The US economy died when middle class jobs were offshored and when the financial system was deregulated.
Jobs offshoring benefitted corporate executives and shareholders, because lower labor and compliance costs resulted in higher profits. These profits flowed through to shareholders in the form of capital gains and to executives in the form of “performance bonuses.” Wall Street benefitted from the bull market generated by higher profits.
However, jobs offshoring also offshored US GDP and consumer purchasing power. Despite promises of a “New Economy” and better jobs, the replacement jobs have been increasingly part-time, lowly-paid jobs in domestic services, such as retail clerks, waitresses and bartenders.
The offshoring of US manufacturing and professional service jobs to Asia stopped the growth of consumer demand in the US, decimated the middle class, and left insufficient employment for college graduates to be able to service their student loans. The ladders of upward mobility that had made the United States an “opportunity society” were taken down in the interest of higher short-term profits.
Without growth in consumer incomes to drive the economy, the Federal Reserve under Alan Greenspan substituted the growth in consumer debt to take the place of the missing growth in consumer income. Under the Greenspan regime, Americans’ stagnant and declining incomes were augmented with the ability to spend on credit. One sourcre of this credit was the rise in housing prices that the Federal Reserves low inerest rate policy made possible. Consumers could refinance their now higher-valued home at lower interest rates and take out the “equity” and spend it.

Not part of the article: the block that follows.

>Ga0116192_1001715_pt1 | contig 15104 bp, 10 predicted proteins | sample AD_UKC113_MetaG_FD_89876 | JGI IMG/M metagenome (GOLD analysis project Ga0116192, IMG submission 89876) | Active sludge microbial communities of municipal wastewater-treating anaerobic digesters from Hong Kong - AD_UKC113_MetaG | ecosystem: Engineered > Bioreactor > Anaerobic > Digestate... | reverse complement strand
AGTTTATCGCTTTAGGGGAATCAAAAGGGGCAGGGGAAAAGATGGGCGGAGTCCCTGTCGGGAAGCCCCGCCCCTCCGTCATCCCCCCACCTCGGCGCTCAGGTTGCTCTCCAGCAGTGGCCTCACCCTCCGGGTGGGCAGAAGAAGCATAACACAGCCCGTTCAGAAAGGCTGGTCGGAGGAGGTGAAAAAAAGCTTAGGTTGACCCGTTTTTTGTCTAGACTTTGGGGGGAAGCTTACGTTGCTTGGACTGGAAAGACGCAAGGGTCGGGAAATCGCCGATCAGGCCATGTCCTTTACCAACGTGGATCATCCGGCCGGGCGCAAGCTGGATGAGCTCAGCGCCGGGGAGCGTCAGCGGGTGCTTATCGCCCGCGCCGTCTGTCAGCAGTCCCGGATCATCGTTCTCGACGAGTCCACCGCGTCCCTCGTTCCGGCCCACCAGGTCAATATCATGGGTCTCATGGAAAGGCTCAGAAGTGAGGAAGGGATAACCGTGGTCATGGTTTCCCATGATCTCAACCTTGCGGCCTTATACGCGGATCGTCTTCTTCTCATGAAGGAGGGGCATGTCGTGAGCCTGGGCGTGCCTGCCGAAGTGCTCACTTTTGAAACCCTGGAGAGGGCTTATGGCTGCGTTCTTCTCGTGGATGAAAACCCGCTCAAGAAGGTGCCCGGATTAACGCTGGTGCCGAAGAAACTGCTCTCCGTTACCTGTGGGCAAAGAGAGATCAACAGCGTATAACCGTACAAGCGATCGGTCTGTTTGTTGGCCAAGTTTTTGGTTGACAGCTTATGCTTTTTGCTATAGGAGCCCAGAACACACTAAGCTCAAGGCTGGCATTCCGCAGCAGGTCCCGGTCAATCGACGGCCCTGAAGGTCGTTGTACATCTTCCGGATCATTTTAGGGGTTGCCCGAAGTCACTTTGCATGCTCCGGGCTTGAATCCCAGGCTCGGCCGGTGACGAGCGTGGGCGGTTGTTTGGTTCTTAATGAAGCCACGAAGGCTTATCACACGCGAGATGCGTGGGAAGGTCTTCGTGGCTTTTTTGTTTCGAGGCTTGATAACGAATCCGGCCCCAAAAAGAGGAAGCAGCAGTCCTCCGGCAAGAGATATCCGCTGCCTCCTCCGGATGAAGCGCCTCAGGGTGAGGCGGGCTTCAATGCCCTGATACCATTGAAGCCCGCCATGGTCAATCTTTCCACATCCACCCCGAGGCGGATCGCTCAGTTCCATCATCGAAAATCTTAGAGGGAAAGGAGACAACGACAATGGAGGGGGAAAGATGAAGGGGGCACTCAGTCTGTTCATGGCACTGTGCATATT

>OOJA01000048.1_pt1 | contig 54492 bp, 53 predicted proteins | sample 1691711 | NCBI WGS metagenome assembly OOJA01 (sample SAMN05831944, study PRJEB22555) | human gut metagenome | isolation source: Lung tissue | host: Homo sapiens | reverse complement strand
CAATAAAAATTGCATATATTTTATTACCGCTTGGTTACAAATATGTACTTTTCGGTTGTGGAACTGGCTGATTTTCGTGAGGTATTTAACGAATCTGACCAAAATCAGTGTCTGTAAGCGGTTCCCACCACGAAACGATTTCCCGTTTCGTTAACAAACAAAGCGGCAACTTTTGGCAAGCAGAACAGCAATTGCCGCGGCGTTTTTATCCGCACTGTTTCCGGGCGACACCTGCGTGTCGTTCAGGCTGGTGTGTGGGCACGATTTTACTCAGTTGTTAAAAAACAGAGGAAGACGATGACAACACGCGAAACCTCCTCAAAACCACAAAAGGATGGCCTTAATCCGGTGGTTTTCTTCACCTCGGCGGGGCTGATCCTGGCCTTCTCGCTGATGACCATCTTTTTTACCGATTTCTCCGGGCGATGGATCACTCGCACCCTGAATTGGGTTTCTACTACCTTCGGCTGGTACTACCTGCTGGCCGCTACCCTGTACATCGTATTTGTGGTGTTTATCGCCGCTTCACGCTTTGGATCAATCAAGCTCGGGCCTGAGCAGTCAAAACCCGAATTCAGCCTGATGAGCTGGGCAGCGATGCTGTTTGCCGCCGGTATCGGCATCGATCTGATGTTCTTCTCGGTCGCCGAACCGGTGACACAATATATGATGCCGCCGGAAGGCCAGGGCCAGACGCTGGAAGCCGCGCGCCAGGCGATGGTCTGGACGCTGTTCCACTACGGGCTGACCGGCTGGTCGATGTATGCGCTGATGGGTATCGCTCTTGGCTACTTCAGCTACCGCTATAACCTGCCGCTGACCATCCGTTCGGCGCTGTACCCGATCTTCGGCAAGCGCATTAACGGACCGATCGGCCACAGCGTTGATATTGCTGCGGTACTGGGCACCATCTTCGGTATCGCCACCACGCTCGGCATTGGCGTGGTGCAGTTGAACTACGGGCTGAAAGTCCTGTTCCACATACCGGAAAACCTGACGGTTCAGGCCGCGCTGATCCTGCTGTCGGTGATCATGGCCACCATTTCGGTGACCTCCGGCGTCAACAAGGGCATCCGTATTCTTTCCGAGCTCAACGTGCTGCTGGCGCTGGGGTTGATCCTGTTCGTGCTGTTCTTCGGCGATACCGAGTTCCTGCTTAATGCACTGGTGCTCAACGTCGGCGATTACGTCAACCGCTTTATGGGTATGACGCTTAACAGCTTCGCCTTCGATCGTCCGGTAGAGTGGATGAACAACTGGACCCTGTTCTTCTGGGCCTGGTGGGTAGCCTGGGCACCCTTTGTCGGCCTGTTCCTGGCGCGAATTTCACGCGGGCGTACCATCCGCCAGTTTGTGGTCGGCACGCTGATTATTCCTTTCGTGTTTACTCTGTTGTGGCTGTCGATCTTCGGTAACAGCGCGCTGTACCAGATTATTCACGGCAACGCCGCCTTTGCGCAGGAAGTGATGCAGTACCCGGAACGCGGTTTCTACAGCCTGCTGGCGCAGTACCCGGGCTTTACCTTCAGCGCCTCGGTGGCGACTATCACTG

The debt expansion, tied heavily to housing mortgages, came to a halt when the fraud perpetrated by a deregulated financial system crashed the real estate and stock markets. The bailout of the guilty imposed further costs on the very people that the guilty had victimized. Continue reading
December was one of the worst months on record for foreign dealing with the “dollar.” The latest TIC update further confirms why January was under such persistent and heavy liquidation pressure in almost every corner. There was a record monthly amount of “selling UST’s” in foreign channels, a dearth of private “dollar” activity and, perhaps most important of all, bank liabilities for the last quarter of 2015 shrinking again at a troubling rate.
Just starting with the monthly overall total, the funding disorder is plainly evident in comparison to some of the worst financial months.